This week, following the scheduled leave of John F. Kelly, United States President Donald Trump has chosen the pro-Bitcoin Mick Mulvaney to serve as the acting White House Chief of Staff beginning 2019. According to the Washington Post columnist Matt O'Brien, Mulvaney has been vocal…
This week, following the scheduled leave of John F. Kelly, United States President Donald Trump has chosen the pro-Bitcoin Mick Mulvaney to serve as the acting White House Chief of Staff beginning 2019.
According to the Washington Post columnist Matt O’Brien, Mulvaney has been vocal about his support of Bitcoin (BTC) and in a speech covered by Mother Jones praised the decentralized nature of Bitcoin as a consensus currency.
In 2016, Mulvaney reportedly said that the Federal Reserve “effectively devalued the dollar” and emphasized that the exercise of such control is not possible with a cryptocurrency like Bitcoin that is “not manipulable by any government.”
Having a high profile official and an influential member of the Trump administration is certainly positive for the long-term growth of the asset class.
While the neutral stance of Mulvaney towards the cryptocurrency sector could affect the mindset of regulators and lawmakers in the U.S. to a certain extent, it realistically cannot have a short-term impact on the roadmap implemented by commissions like the U.S. Securities and Exchange Commission (SEC) or the Commodities and Futures Trading Commission (CFTC).
The presence of pro-Bitcoin and crypto officials in the U.S. government, however, could encourage other government officials to evaluate cryptocurrencies in a neutral way and analyze the benefits that the decentralized financial systems can bring.
In Sept. 2017, the central bank of Finland, for instance, released a research discussion that explicitly described the inefficiency of regulating blockchain protocols. The research concluded that Bitcoin is not and cannot be regulated because the protocol operates under strict rules implemented by the community sustained by miners, developers, and node operators.
The paper read:
“Bitcoin is not regulated. It cannot be regulated. There is no need to regulate it because as a system it is committed to the protocol as is and the transaction fees it charges the users are determined by the users independently of the miners’ efforts. Bitcoin’s design as an economic system is revolutionary and therefore would merit an economist’s attention and scrutiny even if it had not been functional. Its apparent functionality and usefulness should further encourage economists to study this marvelous structure.”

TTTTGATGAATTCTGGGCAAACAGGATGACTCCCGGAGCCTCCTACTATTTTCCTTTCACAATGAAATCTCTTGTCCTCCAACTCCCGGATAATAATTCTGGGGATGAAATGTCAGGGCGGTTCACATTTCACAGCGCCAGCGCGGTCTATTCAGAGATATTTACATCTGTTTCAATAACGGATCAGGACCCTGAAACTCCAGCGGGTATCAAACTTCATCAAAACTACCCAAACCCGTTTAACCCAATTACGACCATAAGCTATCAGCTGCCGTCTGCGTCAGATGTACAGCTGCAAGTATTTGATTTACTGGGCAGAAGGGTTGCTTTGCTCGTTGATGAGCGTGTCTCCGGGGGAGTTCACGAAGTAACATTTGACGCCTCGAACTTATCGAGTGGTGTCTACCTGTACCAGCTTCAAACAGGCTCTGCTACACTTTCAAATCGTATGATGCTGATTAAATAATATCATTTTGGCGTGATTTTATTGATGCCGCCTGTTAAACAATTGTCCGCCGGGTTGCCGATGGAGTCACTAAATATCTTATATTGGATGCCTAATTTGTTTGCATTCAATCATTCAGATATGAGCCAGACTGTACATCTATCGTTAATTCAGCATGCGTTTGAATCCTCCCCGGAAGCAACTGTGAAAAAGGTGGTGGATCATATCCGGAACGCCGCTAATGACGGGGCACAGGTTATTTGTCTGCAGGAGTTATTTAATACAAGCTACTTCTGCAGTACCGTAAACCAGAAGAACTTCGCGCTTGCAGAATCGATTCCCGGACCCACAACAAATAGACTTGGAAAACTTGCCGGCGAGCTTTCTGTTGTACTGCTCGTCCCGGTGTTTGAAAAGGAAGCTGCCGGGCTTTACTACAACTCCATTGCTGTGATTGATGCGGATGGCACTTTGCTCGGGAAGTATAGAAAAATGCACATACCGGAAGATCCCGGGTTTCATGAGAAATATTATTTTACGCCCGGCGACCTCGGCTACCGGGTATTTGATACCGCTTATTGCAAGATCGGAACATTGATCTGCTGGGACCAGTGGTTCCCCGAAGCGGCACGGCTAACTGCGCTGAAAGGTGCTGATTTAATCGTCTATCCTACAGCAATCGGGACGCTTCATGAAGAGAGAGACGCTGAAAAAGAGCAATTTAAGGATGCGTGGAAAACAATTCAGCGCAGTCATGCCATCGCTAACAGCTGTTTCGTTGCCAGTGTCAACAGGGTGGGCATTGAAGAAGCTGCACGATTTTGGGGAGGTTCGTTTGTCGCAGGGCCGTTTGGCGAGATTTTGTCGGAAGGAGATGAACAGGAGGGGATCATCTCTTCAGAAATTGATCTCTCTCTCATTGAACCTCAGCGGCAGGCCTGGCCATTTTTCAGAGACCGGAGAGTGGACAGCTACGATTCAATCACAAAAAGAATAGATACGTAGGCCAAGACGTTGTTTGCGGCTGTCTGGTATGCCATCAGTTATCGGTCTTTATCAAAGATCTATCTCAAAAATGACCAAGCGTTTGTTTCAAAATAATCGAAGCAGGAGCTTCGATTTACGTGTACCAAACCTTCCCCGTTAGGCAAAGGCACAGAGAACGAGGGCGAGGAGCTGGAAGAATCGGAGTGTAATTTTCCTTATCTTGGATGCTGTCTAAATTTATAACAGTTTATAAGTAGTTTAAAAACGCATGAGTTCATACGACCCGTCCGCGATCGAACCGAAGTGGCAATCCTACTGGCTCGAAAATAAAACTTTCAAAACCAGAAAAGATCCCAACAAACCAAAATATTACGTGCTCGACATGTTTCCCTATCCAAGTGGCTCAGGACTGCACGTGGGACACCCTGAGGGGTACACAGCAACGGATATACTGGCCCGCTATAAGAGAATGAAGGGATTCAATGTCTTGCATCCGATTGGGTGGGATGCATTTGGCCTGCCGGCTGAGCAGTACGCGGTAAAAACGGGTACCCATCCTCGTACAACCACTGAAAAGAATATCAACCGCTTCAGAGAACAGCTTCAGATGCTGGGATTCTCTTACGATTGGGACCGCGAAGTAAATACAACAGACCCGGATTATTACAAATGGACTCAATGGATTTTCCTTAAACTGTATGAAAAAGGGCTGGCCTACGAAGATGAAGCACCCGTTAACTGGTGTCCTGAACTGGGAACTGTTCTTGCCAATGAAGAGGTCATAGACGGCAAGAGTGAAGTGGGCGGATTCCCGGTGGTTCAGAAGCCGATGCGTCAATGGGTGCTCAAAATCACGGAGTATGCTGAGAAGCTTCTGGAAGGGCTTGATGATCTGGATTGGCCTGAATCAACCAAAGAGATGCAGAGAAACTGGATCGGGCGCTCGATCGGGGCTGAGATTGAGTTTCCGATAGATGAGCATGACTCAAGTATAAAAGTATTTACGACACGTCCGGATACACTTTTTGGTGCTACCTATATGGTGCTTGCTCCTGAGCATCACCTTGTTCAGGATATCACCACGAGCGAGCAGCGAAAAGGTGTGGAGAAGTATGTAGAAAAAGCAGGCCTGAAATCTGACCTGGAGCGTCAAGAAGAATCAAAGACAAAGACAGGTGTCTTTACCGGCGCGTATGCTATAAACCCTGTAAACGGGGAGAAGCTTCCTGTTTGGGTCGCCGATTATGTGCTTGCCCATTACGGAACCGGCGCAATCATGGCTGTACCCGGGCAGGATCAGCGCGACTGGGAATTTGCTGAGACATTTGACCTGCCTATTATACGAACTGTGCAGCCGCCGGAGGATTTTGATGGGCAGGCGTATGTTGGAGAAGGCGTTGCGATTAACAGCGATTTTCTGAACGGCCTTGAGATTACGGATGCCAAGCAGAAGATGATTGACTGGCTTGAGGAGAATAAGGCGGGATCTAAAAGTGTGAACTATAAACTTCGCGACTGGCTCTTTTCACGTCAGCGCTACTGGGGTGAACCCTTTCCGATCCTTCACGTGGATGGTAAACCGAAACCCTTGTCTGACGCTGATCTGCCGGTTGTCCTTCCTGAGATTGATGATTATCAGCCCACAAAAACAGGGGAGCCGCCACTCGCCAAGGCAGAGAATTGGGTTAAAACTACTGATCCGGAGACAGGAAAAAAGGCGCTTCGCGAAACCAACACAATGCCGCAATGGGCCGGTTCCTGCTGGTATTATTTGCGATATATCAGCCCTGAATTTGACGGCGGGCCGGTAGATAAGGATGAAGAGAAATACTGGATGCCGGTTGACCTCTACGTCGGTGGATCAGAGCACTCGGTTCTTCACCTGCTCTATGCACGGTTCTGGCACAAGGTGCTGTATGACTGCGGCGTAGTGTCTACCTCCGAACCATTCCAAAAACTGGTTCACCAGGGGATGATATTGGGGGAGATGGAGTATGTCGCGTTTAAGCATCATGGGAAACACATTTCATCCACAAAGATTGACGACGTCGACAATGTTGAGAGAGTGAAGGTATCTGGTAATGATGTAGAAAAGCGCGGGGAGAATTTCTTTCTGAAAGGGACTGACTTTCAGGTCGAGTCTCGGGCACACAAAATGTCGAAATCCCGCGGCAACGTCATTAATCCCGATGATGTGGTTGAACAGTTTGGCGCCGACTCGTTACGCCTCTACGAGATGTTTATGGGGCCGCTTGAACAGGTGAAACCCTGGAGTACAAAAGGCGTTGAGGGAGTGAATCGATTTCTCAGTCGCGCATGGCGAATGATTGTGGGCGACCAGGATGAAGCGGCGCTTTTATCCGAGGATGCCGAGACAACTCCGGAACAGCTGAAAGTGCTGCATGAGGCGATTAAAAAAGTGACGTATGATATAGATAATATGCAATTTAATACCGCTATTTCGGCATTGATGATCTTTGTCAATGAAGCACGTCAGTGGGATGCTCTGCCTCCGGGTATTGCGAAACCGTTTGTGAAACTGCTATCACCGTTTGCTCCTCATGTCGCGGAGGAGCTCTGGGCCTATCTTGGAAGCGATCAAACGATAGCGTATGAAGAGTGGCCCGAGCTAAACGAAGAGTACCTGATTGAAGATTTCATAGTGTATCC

As seen in the paper of the central bank of Finland, it is possible for a central bank or a government to analyze the structure of Bitcoin in a neutral manner and create practical regulatory frameworks around it without restricting the growth of companies in the industry.
Currently, in regards to Bitcoin and even Ethereum, the SEC has clarified that Bitcoin is not considered a security under existing laws, essentially approving the infrastructure surrounding it.
Over the past several months, the SEC in the U.S. and other authorities in the global market have been primarily working on the integration of strict Know Your Customer (KYC) policies to eliminate money laundering in the cryptocurrency market.
The existence of a high ranking government official in the U.S. government that understands the purpose of digital currencies could have a long-lasting effect on the cryptocurrency industry and could encourage others to evaluate the asset class under a different light.
However, as the New York Post reported on Dec. 16, Mulvaney once described President Trump as “a terrible human being,” triggering political analysts to question how long the new chief of staff can remain in office.
Mick Mulvaney Image from Gage Skidmore/Flickr
Last modified: January 24, 2020 10:49 PM UTC